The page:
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Avian influenza (bird flu)

UK wide mandatory housing measures to protect poultry and captive birds against avian flu (bird flu) have now been lifted.

Poultry and other captive birds will no longer need to be housed, unless they are in a current protection zone and will be allowed to be kept outside.

Enhanced biosecurity requirements remain in force as bird flu risk reduced to 'medium'

Avian influenza is a highly infectious disease affecting many species of birds, including commercial, wild and pet birds.

National restrictions introduced in November 2021 stated captive birds and poultry needed to be housed as a legal requirement. While the housing restriction was lifted on Monday 2 May 2022 people keeping birds must continue to follow strict biosecurity measures to limit the spread of bird flu.

The lifting of housing restrictions does not apply to bird keepers living in areas where there are current outbreaks, which includes 2 current outbreaks in Derbyshire.

The latest Derbyshire case was confirmed on 22 April 2022 at premises near Ilkeston, Erewash, affecting a backyard flock of chickens, geese and ducks. A 3km protection zone and 10km surveillance zone have been put in place around the infected premises to limit the risk of the disease spreading. Bird keepers must continue to keep their flocks housed if they are in the 3km zone.

There was also a confirmed outbreak in wild birds at Straw's Bridge Local Nature Reserve in West Hallam on 16 March 2022 after the death of 13 swans and geese.

Find out how to spot avian influenza (bird flu), what to do if you suspect it, and measures to prevent it in the latest government bird flu guidance.

Bird flu is primarily a disease of birds. It's caused by influenza viruses closely related to human influenza viruses.

The risk of captive birds being infected by avian flu rises in the winter months due to migratory birds arriving in Britain.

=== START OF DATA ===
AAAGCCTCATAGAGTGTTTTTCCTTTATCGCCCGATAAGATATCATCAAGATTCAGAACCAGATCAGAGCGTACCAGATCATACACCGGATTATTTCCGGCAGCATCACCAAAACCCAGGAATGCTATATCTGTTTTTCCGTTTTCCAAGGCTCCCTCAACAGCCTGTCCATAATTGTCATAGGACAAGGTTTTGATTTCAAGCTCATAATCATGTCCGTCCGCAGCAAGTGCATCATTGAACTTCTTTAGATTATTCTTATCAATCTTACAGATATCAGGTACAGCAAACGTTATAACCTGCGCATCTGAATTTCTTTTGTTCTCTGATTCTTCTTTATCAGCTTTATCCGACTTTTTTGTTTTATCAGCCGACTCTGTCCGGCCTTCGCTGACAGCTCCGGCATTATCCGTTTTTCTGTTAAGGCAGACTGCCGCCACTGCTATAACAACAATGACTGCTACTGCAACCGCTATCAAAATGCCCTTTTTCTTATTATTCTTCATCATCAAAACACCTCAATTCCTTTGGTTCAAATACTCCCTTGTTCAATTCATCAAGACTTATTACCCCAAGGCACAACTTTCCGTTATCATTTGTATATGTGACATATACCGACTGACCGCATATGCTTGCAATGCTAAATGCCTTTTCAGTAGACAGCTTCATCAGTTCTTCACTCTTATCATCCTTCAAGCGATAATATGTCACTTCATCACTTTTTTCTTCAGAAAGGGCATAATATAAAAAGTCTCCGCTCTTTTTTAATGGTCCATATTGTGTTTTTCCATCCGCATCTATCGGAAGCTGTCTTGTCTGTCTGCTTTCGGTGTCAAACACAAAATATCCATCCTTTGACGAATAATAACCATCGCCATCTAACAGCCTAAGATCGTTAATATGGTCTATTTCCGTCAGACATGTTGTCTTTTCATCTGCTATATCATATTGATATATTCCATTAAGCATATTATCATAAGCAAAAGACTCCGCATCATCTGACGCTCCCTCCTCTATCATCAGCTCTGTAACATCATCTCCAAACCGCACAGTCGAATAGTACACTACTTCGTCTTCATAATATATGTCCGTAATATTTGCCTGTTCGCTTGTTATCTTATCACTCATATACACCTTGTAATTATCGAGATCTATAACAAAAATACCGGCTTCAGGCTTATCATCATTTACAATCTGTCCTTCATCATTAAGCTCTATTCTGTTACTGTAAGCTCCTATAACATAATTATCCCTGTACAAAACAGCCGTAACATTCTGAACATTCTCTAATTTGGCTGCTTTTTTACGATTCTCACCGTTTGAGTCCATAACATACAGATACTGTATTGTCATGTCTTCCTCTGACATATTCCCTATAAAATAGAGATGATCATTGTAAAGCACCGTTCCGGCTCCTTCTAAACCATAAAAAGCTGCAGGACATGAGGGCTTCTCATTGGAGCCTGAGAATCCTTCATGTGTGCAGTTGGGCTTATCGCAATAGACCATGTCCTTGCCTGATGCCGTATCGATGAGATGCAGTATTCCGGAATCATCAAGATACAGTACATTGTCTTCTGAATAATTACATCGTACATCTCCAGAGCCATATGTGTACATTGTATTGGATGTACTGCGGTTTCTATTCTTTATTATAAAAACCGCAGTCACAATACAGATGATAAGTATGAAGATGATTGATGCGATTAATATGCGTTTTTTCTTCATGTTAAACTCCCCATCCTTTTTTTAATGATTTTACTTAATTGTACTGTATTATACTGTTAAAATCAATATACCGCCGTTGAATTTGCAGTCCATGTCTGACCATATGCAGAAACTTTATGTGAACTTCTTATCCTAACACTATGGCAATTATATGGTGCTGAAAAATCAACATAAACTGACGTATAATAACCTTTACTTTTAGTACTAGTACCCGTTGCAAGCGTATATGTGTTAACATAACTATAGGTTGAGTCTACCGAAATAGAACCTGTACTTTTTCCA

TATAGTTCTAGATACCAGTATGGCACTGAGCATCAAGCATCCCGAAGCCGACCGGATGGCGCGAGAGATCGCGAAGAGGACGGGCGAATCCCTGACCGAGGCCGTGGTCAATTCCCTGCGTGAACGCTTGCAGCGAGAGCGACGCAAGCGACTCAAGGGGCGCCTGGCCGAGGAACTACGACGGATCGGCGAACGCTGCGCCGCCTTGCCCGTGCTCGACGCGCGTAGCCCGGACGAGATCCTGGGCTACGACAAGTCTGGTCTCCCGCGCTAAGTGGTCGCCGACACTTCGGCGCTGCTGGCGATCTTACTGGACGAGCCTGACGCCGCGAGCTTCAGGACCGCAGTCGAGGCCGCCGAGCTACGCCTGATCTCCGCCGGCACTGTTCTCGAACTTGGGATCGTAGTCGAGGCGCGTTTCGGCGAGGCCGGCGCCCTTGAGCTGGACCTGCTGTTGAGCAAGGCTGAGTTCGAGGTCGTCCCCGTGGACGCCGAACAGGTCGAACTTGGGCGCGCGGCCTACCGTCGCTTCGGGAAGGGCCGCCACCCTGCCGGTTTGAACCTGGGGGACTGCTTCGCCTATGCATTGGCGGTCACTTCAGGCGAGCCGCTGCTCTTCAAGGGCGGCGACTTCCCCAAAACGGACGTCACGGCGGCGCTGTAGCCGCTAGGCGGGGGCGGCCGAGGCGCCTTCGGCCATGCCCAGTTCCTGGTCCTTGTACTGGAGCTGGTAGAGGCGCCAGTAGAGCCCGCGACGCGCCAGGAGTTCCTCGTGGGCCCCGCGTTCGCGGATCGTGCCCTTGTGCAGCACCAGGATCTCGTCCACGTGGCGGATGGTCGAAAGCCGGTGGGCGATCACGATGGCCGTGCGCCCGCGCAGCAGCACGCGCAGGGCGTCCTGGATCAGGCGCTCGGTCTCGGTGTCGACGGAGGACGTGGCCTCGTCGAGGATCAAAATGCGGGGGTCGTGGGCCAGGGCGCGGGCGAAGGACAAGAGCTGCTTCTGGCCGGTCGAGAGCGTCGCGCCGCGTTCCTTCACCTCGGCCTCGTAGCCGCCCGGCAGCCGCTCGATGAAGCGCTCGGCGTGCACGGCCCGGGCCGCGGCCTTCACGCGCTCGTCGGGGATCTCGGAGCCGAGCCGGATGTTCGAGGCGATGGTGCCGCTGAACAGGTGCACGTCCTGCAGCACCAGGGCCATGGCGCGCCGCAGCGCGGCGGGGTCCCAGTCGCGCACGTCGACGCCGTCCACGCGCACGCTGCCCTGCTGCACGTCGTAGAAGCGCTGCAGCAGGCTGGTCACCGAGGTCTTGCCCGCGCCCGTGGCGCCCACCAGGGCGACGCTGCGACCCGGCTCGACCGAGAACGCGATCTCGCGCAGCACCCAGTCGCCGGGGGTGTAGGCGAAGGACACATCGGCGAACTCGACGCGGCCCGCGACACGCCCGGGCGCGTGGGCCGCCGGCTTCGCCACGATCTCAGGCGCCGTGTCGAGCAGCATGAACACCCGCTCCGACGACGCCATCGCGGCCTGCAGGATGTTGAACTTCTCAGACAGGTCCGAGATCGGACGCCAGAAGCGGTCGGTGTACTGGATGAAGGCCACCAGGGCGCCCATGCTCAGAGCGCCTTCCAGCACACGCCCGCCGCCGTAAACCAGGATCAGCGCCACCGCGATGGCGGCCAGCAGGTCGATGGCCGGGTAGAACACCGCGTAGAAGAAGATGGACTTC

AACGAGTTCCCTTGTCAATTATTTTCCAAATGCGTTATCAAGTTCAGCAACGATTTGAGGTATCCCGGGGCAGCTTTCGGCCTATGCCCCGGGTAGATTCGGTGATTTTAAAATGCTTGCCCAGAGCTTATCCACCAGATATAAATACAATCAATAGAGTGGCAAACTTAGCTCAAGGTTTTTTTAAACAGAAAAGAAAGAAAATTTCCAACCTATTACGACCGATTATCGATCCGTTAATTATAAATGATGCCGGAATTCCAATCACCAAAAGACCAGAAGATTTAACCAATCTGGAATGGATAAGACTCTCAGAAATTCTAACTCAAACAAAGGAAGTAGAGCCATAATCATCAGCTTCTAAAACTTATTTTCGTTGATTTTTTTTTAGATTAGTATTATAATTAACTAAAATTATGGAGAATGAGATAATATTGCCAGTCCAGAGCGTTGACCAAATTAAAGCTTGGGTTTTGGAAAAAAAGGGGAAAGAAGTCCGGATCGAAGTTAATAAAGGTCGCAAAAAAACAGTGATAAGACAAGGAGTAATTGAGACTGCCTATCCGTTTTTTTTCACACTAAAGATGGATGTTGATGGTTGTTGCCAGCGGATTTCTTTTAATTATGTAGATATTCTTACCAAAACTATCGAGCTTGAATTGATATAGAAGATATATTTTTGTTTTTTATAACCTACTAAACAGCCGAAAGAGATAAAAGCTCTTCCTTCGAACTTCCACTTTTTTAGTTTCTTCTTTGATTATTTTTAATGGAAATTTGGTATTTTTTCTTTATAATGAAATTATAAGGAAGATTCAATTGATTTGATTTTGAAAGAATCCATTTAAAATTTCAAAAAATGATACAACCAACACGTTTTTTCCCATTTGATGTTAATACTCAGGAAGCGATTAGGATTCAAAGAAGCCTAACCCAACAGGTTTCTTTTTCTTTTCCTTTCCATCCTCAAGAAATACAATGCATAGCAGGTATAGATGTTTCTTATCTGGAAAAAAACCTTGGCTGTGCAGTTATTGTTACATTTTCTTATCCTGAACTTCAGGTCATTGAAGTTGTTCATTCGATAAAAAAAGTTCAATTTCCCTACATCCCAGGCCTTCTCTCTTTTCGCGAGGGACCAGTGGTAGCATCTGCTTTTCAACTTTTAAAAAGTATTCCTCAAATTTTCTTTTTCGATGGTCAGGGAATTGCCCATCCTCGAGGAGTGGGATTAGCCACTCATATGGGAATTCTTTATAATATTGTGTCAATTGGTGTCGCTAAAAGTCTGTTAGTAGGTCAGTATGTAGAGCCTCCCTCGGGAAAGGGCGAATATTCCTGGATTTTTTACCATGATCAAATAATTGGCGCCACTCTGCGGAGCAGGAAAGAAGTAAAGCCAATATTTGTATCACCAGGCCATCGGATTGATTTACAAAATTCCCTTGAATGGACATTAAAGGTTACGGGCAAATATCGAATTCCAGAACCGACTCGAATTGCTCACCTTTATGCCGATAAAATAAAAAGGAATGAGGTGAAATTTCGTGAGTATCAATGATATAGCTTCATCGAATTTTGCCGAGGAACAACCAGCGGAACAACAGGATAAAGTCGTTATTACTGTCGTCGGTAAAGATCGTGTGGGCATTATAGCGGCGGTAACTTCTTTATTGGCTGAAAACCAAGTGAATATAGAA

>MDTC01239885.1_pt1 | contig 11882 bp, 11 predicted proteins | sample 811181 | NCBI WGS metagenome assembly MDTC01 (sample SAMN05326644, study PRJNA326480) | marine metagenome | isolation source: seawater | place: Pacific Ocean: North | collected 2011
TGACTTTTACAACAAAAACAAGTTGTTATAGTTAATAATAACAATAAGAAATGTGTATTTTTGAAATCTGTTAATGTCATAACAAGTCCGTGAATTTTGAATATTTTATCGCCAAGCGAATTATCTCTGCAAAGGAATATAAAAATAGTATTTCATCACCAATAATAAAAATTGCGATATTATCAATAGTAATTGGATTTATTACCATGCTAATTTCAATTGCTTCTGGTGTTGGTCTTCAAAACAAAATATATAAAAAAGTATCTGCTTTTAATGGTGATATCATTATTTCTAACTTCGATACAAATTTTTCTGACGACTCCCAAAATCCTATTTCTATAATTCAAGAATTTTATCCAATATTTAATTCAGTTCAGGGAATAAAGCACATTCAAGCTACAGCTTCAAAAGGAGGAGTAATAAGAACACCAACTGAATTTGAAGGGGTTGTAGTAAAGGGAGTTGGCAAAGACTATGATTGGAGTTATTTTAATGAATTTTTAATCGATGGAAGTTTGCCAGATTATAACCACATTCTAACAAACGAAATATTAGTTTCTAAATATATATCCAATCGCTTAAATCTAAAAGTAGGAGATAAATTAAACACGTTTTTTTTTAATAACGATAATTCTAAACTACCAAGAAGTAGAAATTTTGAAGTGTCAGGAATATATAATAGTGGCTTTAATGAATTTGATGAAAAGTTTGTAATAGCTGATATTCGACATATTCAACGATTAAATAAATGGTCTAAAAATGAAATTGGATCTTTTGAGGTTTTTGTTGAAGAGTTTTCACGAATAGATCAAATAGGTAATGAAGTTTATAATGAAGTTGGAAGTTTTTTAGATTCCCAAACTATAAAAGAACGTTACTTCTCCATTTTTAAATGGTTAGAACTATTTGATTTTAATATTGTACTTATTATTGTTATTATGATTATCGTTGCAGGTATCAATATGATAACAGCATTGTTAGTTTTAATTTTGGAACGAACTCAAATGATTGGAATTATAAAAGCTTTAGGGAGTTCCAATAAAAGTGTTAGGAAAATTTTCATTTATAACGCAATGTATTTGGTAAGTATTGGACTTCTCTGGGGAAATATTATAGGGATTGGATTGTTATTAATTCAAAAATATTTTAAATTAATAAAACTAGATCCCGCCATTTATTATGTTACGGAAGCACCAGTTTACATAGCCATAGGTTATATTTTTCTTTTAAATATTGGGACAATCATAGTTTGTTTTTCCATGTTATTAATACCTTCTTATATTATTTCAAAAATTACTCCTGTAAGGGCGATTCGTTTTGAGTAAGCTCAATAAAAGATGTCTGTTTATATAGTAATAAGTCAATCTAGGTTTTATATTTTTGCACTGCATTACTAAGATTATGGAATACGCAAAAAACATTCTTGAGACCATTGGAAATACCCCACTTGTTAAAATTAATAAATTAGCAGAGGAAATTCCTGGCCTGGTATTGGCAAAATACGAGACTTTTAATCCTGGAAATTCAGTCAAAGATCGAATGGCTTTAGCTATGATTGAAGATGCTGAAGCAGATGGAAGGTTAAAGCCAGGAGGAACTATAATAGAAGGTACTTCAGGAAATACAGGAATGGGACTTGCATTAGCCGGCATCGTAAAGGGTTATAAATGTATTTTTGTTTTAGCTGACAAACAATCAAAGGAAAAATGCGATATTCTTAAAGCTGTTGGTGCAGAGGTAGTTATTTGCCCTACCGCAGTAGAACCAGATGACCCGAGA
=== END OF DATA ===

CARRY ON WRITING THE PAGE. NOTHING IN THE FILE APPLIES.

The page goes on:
Avian flu symptoms

Birds with avian influenza may have the following symptoms:

  • swollen head
  • blue discolouration of the neck or throat
  • loss of appetite
  • respiratory distress such as gasping beak, coughing, sneezing, gurgling and rattling
  • diarrhoea
  • increased mortality

Poultry keepers and members of the public must be vigilant.

Reporting to DEFRA

If you keep captive birds such as poultry, including as pets, and you suspect avian influenza you must report this to DEFRA tel: 0300 0200301.

If you see a dead wild bird these must be reported to DEFRA, tel: 03459 335577 (select option 7). Good location information for a dead or diseased bird is very important. If you use a location app such as 'what3words', references can be very helpful.

The Food Standards Agency advised that avian influenza in poultry does not pose a food safety risk, and Public Health England has advised that the risk of transmission of avian influenza to humans is very low.

Read further details about avian influenza data and analysis.

Register your flock

You can help prevent the spread of disease and protect the national poultry flock by registering your flock (however small) on the Poultry Register.